Labeless - no more

Friday 2 October 10:00 - 10:30, Red room

Aliaksandr Chailytko (Check Point)
Aliaksandr Trafimchuk (Check Point)

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Use case
How many times have you been in this situation: you've dumped a decrypted body of really hardcore malware after unpacking, and several hours of work later you have a perfectly documented IDA database (IDB), with some 'blind spots' that need to be investigated dynamically. You drop the executable to Olly and... have absolutely no idea what's going on, since there are no labels, function names or comments. All you've got is jmp loc_00401000, call 0040135F, etc.

One possible answer is to export a '*.map' file from IDA, and use the 'mapimp' plug-in for Olly to import it. However, there is one strong limitation: the plug-in does not support rebasing of the module, making work with packed malware (especially if it injects itself into other processes) basically impossible. Another disadvantage of 'mapimp' is that when you make changes to your IDB, you cannot update information in Olly in real time.

What's the solution? Meet 'Labeless'.

Labeless is a plug-in for dynamic, seamless and real-time synchronization between Olly and IDA. Synchronization is performed correctly even if the malware has been relocated, which is usually the case with multistage packed malware or following injections.

Labeless, which is based on our PyExCore project, consists of two parts: the IDA plug-in and the OllyDbg plug-in.

Executing Python scripts in OllyDbg and feeding results back to IDA (PyExCore)
These are the key features of PyExCore:

  • The Python wrappers around the OllyDbg API allow us to control the debugging process and internal data structures (memory map, SEH, stack, call stack, context, etc.) that provide almost unlimited functionality.
  • Any data available to OllyDbg can easily be sent to IDA and vice versa. As a result, the information contained in the IDB is the best of both worlds (static and dynamic).

Another application of PyExCore: IDADump
PyExCore can be used for many different tasks. One of these is dynamic dumping of debugged process memory regions. We can take a memory region and put it in the IDA IDB, fixing imports on the fly. There is no need in ImpRec or BinScylla, searching for the regions in memory that contain the real IAT, as we get that information dynamically from the debugged process itself.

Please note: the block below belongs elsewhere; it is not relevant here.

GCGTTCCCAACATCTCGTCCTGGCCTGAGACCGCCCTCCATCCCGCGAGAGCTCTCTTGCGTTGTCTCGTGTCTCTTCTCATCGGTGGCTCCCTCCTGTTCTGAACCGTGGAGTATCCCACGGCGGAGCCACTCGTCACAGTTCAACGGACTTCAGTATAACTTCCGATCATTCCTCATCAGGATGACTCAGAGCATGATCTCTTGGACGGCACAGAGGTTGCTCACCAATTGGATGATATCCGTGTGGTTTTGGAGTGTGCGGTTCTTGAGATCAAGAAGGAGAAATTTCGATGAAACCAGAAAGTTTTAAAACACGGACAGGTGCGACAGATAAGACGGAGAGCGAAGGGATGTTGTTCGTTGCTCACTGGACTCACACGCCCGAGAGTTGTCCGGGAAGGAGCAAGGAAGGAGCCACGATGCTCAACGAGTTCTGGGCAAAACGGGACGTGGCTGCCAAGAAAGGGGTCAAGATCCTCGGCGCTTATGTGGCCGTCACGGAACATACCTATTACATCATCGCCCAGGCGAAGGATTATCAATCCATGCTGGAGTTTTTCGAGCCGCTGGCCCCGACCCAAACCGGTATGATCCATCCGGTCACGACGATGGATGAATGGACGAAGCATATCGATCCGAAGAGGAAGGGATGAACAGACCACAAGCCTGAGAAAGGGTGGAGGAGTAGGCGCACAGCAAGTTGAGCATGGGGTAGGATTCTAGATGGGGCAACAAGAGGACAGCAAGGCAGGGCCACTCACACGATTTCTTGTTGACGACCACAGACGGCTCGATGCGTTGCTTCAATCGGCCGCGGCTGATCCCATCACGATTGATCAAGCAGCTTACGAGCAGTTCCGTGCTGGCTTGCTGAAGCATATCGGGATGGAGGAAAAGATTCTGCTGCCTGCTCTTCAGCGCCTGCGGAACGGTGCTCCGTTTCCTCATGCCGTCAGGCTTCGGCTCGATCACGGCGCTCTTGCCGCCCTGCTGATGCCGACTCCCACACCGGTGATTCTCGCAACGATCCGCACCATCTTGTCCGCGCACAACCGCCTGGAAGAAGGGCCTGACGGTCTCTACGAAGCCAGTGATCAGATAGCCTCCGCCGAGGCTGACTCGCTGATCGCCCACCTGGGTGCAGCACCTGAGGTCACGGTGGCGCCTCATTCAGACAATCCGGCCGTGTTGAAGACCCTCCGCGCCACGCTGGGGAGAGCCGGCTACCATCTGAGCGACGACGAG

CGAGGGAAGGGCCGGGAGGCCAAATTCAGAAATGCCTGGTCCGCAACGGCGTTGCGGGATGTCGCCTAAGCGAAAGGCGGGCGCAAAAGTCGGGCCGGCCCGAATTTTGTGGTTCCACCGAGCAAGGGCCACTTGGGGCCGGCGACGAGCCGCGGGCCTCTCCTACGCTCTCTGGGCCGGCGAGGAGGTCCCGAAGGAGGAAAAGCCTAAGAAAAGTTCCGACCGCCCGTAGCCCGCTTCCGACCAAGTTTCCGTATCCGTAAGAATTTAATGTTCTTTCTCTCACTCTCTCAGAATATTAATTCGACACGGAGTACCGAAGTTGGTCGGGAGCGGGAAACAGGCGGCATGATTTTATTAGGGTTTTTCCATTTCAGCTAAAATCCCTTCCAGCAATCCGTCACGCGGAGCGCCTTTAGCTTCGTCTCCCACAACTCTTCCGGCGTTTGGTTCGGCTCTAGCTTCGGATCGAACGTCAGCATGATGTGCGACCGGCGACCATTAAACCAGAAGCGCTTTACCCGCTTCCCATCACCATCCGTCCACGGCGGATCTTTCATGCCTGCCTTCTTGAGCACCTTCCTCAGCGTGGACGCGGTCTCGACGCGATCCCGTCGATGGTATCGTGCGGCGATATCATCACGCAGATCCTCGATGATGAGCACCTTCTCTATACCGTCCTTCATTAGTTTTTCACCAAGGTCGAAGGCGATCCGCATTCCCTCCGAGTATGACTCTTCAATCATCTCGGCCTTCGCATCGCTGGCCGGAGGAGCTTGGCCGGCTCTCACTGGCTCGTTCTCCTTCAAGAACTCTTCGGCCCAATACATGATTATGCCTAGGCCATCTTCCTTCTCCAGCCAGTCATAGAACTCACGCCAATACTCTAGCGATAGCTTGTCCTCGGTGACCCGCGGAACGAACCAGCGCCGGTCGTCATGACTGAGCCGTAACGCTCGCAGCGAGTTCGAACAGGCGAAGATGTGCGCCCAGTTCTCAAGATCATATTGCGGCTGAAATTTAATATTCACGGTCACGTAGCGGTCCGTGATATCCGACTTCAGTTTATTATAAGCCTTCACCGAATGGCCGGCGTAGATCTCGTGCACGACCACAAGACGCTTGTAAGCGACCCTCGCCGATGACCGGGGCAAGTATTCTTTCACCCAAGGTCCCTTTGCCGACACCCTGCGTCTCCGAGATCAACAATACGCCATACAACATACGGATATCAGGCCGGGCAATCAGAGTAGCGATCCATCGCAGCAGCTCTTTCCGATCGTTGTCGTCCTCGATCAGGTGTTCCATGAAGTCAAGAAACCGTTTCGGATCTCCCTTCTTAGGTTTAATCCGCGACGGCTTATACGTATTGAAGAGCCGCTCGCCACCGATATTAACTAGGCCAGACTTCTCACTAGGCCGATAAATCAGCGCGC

As a result, we have a lot of memory regions that may even represent different modules (if the unpacking process is multistage) with valid references between them. We will end up with one large IDB which contains all the information on the specific research case.

Labeless significantly reduces the time spent transferring already reversed/documented code information from the IDA (static) to the debugger (dynamic). There is no need to do the same job twice. In addition, you can document and add data to the IDB on the fly. Your changes are automatically propagated to Olly, even if you restart the virtual machine or Olly crashes. You will never lose your research.

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Aliaksandr Chailytko

Aliaksandr Chailytko

Aliaksandr Chailytko was born in Minsk, Belarus in 1989. He has had a strong passion for malware reverse engineering since the age of 14. He joined Check Point Software Technologies at the end of 2012 as a malware reverse engineer. Now, he is a team leader for the malware reverse engineering team, guiding the team's research efforts and innovations. His hobbies include building race engines, reverse engineering of automotive ECUs and attending sanctioned racing events.

Aliaksandr Trafimchuk

Aliaksandr Trafimchuk

Aliaksandr Trafimchuk was born in Pruzhany, Belarus in 1986. After having worked as software developer for about nine years, he joined Check Point Software Technologies in the middle of 2014. Now, he is working as a malware reverse engineer. He has a cat and his hobbies include development and reversing.